3. Incur high opportunity costs
4. Reduce incentives to adapt, e.g when other interests take over stated or intended climate change adaptation objectives
5. Set paths that limit the choices available to future generations
Mal adaptation is threat to climate change, that’s why tourism must insist on sustainable adaptation. Sustainable Adaptation emphasizes effectiveness of adaptation responses, by understanding possible wins and losses of each. If tourism does not adapt to climate change sustainably today, the cost of adaptation in future will affect productive capacity of the sector, even reduce jobs.
How tourism is affected by climate change
Many types of tourism are weather dependent and by extension climate dependent. Tourism sector is exposed to numerous direct and indirect impacts from climate change. There are destination impacts, which are technical issues relating to attractions and places.
1. Likelihood of sea level rise and more acidic oceans threatening coastal tourism infrastructure and natural attractions.
2. Possibility of rising temperatures is likely to shorten winter sport seasons and threaten the viability of some ski-resorts.
3. Risk of rising sea levels and extreme weather threatening coastal tourist infrastructure and erode and submerge beaches.
4. Threat of ocean acidification and rising sea temperatures degrading and destroy coral reefs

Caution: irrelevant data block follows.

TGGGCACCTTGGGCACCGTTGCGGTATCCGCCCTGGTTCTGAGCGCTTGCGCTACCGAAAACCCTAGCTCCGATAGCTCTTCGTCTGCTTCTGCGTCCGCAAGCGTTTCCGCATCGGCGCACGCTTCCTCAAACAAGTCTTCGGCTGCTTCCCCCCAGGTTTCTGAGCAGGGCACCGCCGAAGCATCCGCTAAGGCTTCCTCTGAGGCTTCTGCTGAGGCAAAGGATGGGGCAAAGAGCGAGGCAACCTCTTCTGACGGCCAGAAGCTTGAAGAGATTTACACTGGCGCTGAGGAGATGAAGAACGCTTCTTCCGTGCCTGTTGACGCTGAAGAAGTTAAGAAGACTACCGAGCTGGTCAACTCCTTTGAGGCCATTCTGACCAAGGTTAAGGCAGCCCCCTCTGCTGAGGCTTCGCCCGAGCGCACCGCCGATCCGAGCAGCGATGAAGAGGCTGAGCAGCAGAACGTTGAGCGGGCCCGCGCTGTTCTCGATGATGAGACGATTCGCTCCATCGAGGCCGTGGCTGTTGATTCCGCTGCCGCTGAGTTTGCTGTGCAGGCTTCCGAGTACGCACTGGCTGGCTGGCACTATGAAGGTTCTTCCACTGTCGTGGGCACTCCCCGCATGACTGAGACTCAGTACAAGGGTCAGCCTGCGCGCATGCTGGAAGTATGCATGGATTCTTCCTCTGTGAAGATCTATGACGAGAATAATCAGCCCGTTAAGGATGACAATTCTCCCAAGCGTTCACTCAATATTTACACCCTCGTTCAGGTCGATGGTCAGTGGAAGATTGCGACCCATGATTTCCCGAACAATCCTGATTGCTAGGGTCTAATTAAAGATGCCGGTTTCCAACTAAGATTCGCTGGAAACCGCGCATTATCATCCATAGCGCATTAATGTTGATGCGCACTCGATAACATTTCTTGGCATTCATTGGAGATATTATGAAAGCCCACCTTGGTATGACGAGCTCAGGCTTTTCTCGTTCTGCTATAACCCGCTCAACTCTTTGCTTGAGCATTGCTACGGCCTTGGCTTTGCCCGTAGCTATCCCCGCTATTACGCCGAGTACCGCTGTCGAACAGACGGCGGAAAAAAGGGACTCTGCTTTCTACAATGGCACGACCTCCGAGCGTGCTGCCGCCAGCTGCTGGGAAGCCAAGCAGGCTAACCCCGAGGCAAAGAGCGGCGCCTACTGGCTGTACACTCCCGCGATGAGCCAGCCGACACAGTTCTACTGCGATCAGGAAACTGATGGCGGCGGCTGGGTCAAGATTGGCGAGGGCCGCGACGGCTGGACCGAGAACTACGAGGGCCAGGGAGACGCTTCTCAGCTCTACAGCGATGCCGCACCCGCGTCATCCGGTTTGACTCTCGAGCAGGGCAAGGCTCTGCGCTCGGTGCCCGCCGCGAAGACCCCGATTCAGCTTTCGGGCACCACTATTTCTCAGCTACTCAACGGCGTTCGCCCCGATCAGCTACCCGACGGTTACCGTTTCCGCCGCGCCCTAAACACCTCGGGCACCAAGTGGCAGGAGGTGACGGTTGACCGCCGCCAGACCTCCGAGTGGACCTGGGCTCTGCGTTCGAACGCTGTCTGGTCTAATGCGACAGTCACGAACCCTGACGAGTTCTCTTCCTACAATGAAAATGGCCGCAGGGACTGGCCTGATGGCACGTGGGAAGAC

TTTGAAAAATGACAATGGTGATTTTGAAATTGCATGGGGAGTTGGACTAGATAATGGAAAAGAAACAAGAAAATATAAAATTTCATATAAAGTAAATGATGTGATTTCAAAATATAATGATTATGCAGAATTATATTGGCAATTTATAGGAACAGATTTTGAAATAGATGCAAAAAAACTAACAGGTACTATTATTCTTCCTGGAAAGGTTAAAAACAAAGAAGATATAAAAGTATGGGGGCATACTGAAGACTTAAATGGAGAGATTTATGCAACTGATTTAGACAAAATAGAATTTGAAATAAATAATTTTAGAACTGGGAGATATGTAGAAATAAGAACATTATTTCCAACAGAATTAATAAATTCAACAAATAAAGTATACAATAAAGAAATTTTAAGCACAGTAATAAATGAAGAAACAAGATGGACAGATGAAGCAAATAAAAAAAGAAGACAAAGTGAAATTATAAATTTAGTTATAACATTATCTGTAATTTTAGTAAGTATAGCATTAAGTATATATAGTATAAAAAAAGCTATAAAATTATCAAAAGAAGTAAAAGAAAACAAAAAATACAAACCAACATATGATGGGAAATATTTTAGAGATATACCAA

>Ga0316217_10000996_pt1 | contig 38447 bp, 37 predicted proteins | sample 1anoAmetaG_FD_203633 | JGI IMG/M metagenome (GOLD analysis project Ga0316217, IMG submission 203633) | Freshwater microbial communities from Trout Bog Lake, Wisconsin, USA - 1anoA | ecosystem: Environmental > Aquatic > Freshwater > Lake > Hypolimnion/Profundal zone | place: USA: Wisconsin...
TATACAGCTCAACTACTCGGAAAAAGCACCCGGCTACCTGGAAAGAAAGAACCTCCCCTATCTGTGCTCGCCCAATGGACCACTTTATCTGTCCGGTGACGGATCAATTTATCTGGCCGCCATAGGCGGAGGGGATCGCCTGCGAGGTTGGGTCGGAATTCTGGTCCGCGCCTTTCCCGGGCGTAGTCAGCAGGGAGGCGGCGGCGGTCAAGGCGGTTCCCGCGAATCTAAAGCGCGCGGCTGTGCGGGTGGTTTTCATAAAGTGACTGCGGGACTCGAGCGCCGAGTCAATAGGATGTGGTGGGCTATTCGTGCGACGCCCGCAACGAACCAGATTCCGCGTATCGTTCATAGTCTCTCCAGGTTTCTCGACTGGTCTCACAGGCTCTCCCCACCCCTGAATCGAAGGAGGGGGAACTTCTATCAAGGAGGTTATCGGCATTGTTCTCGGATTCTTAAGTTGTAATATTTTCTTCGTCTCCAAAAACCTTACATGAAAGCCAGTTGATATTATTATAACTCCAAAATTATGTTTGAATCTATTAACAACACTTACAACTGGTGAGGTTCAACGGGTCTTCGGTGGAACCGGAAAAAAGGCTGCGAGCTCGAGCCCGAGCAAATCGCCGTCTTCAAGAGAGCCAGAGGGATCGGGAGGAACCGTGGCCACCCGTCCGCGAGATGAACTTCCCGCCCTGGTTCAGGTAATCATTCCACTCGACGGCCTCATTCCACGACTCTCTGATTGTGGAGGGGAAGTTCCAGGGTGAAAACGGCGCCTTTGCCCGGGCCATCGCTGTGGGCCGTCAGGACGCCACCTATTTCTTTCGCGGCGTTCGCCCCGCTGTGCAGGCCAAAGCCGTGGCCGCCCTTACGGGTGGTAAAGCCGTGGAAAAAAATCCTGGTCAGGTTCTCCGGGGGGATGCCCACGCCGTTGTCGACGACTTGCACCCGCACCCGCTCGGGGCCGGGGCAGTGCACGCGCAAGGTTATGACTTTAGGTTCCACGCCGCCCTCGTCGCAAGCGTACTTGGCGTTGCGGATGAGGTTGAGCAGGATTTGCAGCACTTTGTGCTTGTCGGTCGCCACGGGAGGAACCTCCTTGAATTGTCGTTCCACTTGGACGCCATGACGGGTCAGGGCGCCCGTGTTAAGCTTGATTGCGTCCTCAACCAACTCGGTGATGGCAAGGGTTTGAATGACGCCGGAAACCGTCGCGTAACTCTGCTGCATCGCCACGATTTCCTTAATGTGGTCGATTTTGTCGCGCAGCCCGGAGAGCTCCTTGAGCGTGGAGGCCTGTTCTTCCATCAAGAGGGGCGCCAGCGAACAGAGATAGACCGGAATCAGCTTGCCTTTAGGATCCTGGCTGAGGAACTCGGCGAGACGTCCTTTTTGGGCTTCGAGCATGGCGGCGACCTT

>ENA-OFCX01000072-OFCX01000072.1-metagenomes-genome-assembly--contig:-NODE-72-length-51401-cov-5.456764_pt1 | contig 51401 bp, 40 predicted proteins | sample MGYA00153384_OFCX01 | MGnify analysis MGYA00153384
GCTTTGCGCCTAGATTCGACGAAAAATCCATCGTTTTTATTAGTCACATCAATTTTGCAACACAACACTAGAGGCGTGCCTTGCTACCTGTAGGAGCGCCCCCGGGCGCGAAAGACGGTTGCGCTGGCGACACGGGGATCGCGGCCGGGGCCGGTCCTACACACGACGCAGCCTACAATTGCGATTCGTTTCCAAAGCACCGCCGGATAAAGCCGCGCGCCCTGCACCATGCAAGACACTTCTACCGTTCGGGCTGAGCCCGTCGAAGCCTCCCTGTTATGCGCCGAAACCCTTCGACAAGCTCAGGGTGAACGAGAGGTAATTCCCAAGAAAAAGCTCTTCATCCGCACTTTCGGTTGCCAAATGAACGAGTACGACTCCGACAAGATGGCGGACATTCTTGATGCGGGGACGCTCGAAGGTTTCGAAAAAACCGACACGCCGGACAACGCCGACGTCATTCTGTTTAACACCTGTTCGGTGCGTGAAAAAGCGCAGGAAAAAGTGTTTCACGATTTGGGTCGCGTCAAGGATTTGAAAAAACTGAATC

5. Prospects of rising temperatures reducing the viability of some winter sports destinations, affecting biodiversity and leading to more forest fires.
There can also be operational impacts of climate change, such as;
1. Reduced water availability leading to resource disputes with local industry and communities
2. Extreme weather events which can increase operational uncertainly particularly in poorer countries.
3. Insurability declining in areas exposed to extreme weather or sea level rise.
4. Effects to cut emissions may add costs to the industry particularly from transport emissions.
Types of tourism affected by climate change
Climate change impacts vary across different types of tourism. Snow sports are at obvious risk from rising temperatures with lower elevation resorts facing progressively less reliable snowfalls and shorten seasons. But other types of mountain tourism are also vulnerable as infrastructure is put at a risk from melting glaciers and thawing permafrost.
Outdoor activities can be affected by large scale forests dieback and more widespread wildfires triggered by sustained drought and higher temperatures. Longer fire seasons will reduce access to national parks rising temperatures will change lake habitats affecting fishing tourism.